Though the term team has historically meant a group of people, the wide-ranging set of media has provided another kind of team, a collaboration of different types of media, an interconnection of message and message systems across different densities and types of media. A 140 character tweet may link with a multi-paragraph blog posting which contains a link or links to multi-page web sites and digital books, each containing different kinds of media. Vine's 6 second max videos may contain text that links to video chains at MixBit and so on to longer form at YouTube. Any media may cross-connect messages and people using hashtags, user handles and web links. High volume bite-sized elements can lead to longer form multi-course meals. When this concept is done intentionally in an organized way, this might be referred to as social-multimedia-threaded-communication (SMTC).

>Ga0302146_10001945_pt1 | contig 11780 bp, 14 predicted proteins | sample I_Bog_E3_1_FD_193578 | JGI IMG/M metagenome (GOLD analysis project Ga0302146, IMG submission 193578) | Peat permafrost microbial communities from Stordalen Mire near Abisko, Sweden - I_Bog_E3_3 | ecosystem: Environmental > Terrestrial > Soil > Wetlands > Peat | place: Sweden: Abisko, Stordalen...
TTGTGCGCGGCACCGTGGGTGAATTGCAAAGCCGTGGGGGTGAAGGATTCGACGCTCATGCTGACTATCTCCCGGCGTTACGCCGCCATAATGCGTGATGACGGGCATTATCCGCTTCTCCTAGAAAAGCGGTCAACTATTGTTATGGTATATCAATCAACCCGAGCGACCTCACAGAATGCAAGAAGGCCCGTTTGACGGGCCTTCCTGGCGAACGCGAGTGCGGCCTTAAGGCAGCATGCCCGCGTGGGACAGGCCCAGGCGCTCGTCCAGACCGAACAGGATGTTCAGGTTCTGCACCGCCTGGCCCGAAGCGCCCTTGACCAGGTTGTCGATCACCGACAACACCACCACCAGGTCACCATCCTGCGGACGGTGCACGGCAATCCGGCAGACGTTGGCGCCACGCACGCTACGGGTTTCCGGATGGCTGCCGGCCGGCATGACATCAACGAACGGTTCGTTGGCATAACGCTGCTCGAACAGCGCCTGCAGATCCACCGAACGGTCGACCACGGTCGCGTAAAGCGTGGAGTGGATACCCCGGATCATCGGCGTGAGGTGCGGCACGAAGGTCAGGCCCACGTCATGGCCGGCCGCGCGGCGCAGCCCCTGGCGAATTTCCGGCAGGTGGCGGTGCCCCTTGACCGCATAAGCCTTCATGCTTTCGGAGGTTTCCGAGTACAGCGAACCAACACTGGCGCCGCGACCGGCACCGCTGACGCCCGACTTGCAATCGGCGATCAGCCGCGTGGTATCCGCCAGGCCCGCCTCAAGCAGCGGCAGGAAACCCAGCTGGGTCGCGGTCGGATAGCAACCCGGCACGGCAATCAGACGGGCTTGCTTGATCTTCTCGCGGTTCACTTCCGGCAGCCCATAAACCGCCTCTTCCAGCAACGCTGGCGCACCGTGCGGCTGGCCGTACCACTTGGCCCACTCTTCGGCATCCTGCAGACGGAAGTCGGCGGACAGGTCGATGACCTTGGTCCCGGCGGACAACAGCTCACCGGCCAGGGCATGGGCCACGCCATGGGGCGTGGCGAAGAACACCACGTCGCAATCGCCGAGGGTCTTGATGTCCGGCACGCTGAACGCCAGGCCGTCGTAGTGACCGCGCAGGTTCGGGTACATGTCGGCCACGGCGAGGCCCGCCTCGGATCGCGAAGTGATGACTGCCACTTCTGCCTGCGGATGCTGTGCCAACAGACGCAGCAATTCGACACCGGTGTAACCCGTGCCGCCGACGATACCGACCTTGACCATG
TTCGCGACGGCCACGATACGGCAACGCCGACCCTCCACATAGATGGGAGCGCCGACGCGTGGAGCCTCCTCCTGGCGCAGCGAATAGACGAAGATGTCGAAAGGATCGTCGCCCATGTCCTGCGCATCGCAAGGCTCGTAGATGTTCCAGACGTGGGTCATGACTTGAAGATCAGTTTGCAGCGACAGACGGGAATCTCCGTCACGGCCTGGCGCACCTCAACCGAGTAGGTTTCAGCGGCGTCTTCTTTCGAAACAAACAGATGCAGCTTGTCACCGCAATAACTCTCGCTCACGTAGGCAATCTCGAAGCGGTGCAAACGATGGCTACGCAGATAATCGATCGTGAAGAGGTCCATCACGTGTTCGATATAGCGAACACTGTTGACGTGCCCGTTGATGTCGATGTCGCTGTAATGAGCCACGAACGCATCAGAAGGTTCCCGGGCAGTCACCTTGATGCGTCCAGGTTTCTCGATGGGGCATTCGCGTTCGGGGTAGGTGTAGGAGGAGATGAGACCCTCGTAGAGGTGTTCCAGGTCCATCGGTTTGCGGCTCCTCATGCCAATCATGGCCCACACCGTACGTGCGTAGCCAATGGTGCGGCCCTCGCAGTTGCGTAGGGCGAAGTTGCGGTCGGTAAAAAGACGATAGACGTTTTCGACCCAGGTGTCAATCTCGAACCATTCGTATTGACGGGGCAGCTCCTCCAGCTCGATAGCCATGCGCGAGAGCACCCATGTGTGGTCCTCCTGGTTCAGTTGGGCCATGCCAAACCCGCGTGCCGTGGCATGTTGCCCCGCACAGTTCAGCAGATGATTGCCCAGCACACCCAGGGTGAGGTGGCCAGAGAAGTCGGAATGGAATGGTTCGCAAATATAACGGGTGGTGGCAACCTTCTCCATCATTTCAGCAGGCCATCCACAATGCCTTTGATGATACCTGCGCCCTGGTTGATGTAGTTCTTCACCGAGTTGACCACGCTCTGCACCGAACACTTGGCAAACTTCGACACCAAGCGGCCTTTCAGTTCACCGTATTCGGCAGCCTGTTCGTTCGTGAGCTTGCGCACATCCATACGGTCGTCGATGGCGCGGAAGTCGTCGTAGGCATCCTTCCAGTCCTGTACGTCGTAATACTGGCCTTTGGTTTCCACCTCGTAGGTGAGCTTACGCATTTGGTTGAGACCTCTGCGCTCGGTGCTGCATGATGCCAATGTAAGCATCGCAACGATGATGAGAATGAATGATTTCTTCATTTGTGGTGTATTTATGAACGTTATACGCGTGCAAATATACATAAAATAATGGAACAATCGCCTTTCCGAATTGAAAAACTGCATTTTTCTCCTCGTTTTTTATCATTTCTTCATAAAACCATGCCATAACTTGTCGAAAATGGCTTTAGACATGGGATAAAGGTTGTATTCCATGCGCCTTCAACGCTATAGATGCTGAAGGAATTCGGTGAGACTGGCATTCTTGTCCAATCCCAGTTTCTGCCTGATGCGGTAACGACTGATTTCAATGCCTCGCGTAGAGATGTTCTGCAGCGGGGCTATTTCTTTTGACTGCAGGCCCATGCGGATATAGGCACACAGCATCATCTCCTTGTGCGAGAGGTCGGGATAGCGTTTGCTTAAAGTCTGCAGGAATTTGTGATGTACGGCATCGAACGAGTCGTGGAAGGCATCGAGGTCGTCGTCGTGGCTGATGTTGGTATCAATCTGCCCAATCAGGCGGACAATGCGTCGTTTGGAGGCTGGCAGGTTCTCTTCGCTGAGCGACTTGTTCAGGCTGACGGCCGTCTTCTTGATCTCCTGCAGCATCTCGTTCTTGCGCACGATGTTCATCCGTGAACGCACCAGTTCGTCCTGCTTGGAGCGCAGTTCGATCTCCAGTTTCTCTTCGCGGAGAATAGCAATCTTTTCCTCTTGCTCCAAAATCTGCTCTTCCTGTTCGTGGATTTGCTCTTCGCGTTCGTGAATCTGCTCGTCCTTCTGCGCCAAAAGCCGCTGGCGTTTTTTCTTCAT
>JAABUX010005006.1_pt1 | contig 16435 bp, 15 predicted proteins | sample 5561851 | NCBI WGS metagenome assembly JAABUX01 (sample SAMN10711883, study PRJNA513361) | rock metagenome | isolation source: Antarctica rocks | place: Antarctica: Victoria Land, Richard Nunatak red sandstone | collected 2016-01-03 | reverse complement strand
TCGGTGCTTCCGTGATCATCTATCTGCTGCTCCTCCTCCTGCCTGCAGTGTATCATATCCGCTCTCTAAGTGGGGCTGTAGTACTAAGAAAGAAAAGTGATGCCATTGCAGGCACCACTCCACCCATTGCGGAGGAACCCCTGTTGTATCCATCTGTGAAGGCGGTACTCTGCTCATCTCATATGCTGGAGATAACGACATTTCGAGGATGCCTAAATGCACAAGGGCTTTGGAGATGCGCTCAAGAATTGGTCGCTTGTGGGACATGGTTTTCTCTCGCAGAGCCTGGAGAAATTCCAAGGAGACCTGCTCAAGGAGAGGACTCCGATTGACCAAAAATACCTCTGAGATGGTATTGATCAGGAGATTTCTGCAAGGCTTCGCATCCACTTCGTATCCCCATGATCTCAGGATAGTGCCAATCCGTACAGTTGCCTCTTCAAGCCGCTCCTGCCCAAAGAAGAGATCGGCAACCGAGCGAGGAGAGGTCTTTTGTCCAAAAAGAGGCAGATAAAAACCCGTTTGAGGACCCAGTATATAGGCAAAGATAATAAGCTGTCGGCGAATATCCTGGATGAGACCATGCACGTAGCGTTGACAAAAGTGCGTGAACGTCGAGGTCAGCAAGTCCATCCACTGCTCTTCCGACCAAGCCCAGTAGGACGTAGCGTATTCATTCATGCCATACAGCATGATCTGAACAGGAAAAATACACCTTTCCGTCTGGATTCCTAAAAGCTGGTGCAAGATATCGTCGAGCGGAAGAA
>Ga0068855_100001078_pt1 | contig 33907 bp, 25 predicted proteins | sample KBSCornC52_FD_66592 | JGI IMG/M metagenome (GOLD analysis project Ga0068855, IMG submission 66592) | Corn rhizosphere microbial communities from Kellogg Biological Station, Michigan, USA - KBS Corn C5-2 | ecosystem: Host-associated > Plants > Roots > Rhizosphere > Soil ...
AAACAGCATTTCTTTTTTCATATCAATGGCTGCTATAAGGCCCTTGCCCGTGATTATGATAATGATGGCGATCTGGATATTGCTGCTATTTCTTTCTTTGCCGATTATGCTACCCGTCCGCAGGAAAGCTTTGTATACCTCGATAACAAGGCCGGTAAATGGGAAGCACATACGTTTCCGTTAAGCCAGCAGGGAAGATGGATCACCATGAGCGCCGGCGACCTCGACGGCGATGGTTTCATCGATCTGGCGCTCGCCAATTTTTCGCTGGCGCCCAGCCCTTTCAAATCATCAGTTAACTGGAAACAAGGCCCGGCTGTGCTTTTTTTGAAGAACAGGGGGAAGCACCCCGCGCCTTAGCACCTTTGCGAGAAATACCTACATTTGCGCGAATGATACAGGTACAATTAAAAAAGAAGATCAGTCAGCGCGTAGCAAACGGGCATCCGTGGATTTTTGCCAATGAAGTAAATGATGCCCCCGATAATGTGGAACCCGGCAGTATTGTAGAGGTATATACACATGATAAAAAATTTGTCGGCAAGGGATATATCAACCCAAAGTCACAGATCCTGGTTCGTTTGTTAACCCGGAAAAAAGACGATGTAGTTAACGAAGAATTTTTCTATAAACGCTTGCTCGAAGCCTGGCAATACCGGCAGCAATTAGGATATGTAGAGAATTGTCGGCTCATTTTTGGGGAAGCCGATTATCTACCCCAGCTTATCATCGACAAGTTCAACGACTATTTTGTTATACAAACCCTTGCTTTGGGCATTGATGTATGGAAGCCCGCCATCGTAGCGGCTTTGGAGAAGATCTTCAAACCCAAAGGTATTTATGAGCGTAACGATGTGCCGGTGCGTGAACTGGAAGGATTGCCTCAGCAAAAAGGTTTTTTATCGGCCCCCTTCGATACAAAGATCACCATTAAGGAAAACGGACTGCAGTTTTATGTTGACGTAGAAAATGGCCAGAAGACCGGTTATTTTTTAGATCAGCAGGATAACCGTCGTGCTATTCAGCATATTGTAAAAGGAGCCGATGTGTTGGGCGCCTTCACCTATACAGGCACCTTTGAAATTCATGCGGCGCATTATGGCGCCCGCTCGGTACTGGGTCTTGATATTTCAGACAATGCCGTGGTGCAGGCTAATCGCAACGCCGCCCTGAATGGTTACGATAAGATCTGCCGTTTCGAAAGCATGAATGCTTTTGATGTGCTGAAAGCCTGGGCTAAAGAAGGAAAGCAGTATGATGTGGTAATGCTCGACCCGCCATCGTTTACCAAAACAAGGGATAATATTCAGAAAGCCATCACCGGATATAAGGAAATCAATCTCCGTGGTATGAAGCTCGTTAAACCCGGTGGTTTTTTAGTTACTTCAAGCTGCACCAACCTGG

Another entire color chart of apps and dimensions (categories) that rivals the Conversation Prism above is needed for team composing. The collection of digital composing apps and dimensions is every bit as large as the "color wheel of apps" for the communication necessary for understanding, but to date the infographic is empty, providing an invitation for a creative person to fill it.
Text Based Collaboration
For starters, every type of application on the digital palette has some parallel form of online composition application to support geographically or time dispersed team composition; see the left hand column of Evoke options listing. Another such dimension is online decision making; Loomio is an online app for consensus building and decision making.